“Of course we’ve all been deeply affected by the events of the last several years,” Radice said in a brief interview but offering no hint of her own views on the controversial subject. “I knew this (first meeting) was an opportunity for us to look toward the future. That’s why I said what I said: It is a new day.”
Nevertheless, a sense of foreboding that the agency’s crisis was far from over ran like an undercurrent throughout the meeting.
Poet and council member Donald Hall, for example, who is ill and could not attend the meeting, sent a letter and asked that it be read aloud to council members. He indicted agency critics as “bullies” and “art bashers,” and urged his colleagues to resist their pressure.
“When we pay tribute to a bully, a bully demands more,” he wrote. “The art bashers are our enemies. We will not win their support for the arts by suppressing art that admits sexuality or that represents diversity or that makes public the culture of American minorities.”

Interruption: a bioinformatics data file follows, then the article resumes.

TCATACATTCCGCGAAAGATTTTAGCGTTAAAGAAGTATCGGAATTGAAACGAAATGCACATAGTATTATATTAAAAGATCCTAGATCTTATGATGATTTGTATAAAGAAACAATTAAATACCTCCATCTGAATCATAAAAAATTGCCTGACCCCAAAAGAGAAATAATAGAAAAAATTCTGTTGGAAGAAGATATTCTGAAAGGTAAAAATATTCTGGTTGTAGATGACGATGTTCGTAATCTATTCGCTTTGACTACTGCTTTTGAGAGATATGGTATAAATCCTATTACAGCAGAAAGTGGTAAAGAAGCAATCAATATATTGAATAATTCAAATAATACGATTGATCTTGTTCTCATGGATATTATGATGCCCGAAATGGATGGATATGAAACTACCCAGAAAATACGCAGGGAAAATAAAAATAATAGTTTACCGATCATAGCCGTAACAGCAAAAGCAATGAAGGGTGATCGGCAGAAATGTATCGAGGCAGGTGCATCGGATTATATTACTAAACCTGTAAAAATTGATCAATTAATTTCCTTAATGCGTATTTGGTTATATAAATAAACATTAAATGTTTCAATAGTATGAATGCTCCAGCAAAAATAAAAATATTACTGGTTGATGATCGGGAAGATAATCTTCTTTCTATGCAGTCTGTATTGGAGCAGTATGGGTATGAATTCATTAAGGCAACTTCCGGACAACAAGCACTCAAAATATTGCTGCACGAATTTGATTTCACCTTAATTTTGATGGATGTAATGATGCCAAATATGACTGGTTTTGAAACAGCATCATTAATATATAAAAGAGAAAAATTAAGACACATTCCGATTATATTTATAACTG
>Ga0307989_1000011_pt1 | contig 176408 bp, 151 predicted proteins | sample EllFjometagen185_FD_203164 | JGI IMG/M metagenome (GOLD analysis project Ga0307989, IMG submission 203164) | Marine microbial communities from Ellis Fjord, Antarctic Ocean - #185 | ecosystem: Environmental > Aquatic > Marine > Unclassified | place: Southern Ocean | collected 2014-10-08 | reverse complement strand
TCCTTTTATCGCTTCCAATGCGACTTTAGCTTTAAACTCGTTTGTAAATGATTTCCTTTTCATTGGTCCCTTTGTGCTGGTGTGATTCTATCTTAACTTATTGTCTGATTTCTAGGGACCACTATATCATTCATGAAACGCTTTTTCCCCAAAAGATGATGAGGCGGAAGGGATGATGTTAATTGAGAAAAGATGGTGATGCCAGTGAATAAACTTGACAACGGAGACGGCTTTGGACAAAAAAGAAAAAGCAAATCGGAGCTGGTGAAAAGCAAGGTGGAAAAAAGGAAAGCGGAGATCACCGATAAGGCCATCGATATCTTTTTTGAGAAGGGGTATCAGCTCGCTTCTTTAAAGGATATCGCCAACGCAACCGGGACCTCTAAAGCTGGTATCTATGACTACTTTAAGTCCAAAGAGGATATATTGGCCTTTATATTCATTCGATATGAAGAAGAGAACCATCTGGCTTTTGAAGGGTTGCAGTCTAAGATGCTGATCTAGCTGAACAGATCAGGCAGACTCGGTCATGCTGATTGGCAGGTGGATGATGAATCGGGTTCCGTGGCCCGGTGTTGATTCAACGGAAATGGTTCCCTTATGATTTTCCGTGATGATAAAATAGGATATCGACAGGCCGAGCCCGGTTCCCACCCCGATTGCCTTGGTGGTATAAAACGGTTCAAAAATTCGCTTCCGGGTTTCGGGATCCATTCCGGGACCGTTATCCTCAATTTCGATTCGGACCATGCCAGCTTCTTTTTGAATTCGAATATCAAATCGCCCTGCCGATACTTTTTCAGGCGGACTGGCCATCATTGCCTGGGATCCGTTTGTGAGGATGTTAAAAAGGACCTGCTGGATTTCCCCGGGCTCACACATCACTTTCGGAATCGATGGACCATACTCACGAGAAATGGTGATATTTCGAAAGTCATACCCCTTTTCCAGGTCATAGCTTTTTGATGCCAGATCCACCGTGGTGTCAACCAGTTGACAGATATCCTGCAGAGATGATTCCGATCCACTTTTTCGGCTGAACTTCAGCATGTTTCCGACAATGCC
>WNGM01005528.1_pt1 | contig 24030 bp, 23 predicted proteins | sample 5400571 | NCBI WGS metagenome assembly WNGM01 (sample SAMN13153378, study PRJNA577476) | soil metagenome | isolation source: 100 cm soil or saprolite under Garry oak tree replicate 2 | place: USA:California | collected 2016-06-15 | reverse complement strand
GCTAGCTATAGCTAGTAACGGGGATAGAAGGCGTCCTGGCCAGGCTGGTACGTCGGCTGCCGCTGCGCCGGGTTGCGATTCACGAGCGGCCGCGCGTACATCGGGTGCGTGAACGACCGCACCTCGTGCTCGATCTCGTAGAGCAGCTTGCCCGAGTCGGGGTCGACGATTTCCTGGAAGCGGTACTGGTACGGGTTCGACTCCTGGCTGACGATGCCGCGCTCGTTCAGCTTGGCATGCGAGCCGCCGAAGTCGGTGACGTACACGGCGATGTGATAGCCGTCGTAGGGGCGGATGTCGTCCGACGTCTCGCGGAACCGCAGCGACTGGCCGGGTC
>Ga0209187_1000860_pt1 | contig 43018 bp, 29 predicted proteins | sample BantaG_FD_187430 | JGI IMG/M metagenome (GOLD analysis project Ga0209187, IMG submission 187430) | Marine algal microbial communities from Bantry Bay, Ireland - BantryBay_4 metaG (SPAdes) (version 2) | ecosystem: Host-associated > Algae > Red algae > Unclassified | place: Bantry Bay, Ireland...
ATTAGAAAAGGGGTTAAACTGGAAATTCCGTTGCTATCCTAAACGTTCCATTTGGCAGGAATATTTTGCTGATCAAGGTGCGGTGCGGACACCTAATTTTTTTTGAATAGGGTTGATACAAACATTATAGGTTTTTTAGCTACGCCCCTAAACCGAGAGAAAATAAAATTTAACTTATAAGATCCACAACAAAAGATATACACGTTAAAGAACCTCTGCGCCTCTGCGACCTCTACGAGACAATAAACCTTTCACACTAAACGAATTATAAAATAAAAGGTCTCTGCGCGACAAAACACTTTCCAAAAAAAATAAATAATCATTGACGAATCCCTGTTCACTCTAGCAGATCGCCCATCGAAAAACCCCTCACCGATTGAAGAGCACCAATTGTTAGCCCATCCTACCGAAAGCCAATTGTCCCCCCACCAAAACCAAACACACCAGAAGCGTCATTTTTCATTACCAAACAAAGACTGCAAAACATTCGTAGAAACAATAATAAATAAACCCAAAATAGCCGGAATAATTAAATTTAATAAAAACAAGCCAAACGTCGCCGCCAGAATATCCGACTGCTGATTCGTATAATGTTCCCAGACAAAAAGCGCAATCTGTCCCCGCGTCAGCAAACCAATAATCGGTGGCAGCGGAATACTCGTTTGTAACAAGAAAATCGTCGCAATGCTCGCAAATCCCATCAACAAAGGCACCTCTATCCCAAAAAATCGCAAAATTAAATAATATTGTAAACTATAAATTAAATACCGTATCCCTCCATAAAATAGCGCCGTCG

And still others warned that the NEA faces a tough fight on Capitol Hill when it seeks its fiscal 1993 budget and later, its reauthorization. Radice is scheduled to appear this week before the House appropriations subcommittee to discuss the agency’s $176-million budget request for next year.
“The atmosphere on the Hill is anything but tranquil,” said New York State Sen. Roy Goodman, a member of the council. “We are still in jeopardy.”
Robert Lynch, chief executive officer of the National Assembly of Local Arts Agencies, agreed.